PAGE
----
What is the present situation?

For the past few weeks, COVID infection is rapidly increasing in Nepal, especially in Kathmandu and other big cities. The first wave of infections peaked in October 2020 and since then it “decreased” dramatically. Starting in February of this year, the government decided to open up the economy and everything was allowed to operate at full capacity, including educational institutions.

As most experts had warned, COVID infections are once again spreading like wildfire all across Nepal. Because of the mutant variants, infection rates is now very high and more young people and children are starting to get sick. Most of the ICU and ventilators allocated for COVID patients are occupied and the supply of oxygen is grossly inadequate.

The Covid tsunami | Nepali Times(Image courtesy of: Nepali Times, April 22, 2021) – Note the dramatic rise after the lifting of initial lockdowns and coinciding with major festivals of Dashain and Tihar.

What is the government doing now?

To combat the spread of the infection, the government decided to once again close all education institutions from April 17. From April 29, several restrictive measures, such as restriction in vehicular movement and closure of non-essential business have been announced by the government.

What are the causes behind the second wave?

First of all, the government decided to reduce the number of PCR tests conducted from the October peak. In reality, the cases were not decreasing, only the number of positive PCR tests decreased, which is logical since the tests were reduced. This manipulation of data gave the government an opportunity to open the economy at the full scale. The need to keep the economy going is completely understandable, but given what we have already seen in terms of number of COVID-related deaths, this was a very risky and dangerous policy. For the public the “decrease” in infections unfortunately gave the impression that it was ok to not follow the safety measures, like wearing face masks, using sanitizer and maintaining physical distance. The failed government policies and the resulting public behavior are to be blamed for the second wave whose impact may not be felt fully for a few more weeks.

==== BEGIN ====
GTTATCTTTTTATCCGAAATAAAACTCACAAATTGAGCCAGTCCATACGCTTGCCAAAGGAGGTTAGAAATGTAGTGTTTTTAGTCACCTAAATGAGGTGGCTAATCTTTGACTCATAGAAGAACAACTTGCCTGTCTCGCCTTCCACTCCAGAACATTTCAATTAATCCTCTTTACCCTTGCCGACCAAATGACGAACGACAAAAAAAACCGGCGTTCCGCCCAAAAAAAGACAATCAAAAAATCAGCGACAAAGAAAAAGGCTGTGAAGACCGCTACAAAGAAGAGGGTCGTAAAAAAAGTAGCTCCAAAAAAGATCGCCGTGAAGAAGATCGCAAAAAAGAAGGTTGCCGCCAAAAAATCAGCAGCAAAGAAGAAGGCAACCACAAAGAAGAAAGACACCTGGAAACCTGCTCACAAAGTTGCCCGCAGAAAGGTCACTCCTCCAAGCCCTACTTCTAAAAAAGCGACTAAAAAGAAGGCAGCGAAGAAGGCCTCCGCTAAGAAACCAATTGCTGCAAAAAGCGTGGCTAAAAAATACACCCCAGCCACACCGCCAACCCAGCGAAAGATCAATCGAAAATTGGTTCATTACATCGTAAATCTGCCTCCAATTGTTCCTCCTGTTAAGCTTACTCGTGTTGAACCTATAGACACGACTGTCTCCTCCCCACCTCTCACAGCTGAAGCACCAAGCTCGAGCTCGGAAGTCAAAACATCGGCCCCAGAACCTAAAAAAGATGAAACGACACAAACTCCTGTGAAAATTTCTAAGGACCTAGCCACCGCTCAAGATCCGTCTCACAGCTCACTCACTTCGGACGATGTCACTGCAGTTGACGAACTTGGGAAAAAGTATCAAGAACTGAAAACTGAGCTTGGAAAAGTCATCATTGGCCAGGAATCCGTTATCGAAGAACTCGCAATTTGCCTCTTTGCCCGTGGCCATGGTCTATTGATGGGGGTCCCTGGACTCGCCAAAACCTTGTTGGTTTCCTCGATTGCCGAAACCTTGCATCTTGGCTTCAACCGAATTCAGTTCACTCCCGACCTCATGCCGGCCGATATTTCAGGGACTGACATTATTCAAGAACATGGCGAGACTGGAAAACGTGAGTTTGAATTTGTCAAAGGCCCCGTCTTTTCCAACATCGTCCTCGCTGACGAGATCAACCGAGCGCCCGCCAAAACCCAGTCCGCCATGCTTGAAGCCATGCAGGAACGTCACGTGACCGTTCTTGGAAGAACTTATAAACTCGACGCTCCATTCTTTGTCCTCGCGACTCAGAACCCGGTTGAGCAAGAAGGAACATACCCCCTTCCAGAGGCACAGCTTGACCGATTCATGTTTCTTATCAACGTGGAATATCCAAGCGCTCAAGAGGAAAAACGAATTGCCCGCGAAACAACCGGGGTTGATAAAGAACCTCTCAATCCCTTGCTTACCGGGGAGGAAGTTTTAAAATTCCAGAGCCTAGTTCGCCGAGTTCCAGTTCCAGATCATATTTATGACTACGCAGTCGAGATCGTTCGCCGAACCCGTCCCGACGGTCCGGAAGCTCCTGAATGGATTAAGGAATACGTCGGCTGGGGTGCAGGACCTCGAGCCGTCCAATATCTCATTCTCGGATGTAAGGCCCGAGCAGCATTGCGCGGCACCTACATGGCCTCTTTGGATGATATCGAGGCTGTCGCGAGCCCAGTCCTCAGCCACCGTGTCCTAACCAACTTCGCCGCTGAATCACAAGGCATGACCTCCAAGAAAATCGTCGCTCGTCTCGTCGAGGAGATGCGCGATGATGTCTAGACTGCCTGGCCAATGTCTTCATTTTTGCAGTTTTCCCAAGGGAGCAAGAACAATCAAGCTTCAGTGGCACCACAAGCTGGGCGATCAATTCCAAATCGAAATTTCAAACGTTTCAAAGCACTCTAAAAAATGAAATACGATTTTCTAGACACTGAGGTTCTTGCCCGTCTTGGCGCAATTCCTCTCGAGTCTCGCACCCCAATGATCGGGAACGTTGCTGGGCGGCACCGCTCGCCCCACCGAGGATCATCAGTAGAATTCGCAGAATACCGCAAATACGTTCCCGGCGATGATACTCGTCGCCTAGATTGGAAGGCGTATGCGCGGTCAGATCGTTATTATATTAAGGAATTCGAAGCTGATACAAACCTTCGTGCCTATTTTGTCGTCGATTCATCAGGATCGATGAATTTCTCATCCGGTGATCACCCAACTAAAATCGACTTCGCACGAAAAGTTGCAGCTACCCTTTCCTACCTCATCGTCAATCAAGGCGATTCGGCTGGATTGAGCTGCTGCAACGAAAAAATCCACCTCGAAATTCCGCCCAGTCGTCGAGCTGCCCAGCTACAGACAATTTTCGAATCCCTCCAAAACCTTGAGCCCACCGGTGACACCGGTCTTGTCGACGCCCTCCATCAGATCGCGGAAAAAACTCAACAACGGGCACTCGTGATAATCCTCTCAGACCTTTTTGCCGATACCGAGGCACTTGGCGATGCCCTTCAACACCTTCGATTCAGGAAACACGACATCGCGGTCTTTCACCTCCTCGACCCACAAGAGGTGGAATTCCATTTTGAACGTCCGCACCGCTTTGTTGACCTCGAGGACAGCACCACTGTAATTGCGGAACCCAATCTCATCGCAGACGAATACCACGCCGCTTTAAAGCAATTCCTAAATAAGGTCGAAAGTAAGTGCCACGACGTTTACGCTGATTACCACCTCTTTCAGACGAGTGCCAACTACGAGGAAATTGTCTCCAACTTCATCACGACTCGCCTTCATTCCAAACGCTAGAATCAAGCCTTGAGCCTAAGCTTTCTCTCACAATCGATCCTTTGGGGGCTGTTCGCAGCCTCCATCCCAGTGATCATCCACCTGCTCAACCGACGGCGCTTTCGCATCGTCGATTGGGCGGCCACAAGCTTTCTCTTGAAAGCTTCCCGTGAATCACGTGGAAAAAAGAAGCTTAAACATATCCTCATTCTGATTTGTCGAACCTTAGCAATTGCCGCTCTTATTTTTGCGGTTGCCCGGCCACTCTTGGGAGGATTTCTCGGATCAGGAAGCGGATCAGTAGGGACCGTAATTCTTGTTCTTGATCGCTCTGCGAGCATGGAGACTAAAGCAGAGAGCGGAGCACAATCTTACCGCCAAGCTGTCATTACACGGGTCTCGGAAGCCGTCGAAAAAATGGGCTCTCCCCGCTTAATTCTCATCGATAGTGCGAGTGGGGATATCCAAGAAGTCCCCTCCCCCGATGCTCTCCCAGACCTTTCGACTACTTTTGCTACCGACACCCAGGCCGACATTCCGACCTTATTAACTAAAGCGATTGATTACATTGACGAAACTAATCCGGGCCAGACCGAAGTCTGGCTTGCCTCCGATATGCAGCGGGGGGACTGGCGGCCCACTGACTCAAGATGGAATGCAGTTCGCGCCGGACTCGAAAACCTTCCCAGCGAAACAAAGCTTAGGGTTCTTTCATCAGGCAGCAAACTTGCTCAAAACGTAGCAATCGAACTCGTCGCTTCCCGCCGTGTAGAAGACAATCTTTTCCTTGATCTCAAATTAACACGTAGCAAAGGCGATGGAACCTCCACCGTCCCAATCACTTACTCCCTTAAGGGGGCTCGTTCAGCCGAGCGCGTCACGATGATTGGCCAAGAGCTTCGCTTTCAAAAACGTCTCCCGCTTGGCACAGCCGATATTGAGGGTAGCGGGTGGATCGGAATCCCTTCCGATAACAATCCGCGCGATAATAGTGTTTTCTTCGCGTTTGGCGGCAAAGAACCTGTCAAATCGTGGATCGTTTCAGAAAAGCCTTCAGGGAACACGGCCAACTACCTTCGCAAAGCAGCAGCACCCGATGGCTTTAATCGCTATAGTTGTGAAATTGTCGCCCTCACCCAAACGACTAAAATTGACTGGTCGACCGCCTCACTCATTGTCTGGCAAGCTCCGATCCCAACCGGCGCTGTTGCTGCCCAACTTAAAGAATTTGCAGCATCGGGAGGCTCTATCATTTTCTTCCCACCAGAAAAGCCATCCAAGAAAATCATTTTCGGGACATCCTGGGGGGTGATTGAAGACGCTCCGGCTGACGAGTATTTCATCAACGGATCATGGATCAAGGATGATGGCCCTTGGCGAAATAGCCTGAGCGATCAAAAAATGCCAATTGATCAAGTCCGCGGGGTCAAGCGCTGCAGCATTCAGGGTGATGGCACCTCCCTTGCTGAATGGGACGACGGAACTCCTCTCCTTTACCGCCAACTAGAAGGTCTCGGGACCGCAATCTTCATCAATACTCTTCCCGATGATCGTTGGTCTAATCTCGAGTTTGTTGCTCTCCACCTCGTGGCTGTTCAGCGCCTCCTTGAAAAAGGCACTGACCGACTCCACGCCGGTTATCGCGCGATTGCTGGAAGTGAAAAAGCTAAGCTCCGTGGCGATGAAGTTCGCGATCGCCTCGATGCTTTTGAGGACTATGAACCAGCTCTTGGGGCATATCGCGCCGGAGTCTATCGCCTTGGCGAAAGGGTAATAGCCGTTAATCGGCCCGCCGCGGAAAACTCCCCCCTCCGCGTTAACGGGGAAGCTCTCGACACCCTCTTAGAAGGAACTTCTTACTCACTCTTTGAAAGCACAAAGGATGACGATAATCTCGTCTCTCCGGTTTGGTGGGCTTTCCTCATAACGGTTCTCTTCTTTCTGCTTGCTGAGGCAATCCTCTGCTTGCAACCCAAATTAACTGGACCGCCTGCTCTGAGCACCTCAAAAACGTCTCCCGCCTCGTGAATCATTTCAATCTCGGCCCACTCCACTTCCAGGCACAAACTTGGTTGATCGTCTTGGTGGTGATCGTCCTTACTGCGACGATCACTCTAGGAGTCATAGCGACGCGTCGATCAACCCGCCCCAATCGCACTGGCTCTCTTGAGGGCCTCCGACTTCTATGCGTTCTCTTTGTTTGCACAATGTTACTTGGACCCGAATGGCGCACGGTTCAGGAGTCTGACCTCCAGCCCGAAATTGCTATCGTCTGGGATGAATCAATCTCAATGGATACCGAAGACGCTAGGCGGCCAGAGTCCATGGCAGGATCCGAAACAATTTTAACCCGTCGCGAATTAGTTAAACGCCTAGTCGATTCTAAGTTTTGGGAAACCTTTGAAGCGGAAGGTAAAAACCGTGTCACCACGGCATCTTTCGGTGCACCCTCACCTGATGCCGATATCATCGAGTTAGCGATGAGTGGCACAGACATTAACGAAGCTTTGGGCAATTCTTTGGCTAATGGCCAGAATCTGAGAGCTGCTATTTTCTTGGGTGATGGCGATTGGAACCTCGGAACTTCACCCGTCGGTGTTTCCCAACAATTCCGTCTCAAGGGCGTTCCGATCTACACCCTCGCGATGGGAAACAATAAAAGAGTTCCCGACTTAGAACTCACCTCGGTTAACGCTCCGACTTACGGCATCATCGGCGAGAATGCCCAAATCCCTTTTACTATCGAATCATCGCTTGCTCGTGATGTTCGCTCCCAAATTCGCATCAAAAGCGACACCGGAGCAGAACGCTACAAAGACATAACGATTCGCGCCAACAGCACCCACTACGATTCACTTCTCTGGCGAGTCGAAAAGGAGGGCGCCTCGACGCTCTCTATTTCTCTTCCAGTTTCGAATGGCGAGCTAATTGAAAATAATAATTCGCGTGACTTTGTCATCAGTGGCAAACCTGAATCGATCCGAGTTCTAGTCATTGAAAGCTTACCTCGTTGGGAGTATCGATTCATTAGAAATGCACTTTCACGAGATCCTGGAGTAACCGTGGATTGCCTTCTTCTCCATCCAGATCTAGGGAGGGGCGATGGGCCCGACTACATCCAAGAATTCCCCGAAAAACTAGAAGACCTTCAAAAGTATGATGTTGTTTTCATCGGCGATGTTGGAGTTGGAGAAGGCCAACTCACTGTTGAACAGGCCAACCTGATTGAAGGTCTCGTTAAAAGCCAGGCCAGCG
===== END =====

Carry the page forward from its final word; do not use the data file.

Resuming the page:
What happens now?

All “non-essential services” will be shut down for a week. However, the definition of what is essential and what is non-essential is up for debate, and such a vague policy will not be enough to stop the spread. For example, a wedding ceremony could be allowed if one can get an approval from the local government. This opens up the potential for mass confusion, which ultimately means that the infection rate will not decrease if such events continue to occur. All educational institutions are closed until further notice. This was absolutely the right policy however, this also means that only the students from affluent families will have access to online education, and this surely will further widen the gap in access to education during the shutdown. This is one of the major reasons why our team is building up our own Digital Literacy and is working on providing more access to technology and computer-based education to our girls and the community at large.

Where are the vaccines?

To date, Nepal has received 1.8 million doses of Covid vaccines which were donated by India and China. This means even if implemented very efficiently, only roughly 17 percent of the total population 18 years and above (Government has no plan to vaccinate the population 17 and under) will be inoculated. This is nowhere close to what is needed in order to reach collective immunity. The government has procured 2 million additional doses of AstraZeneca vaccines from India, however there is no official word when Nepal can actually receive those vaccines.

What can we do?

Since it could take years to vaccinate the majority of the population in order to reach “herd immunity”, the government needs to formulate and implement preventive policies to combat the spread of this deadly virus. The general public needs to obey the preventive measures and safety measures, but in order to do so, they need to believe that the measures are valid and effective. If we collectively fail to define sound policies, communicate them broadly, and to educate the public on their importance, then Nepal will experience not only more waves of COVID, but a tsunami in the near future.

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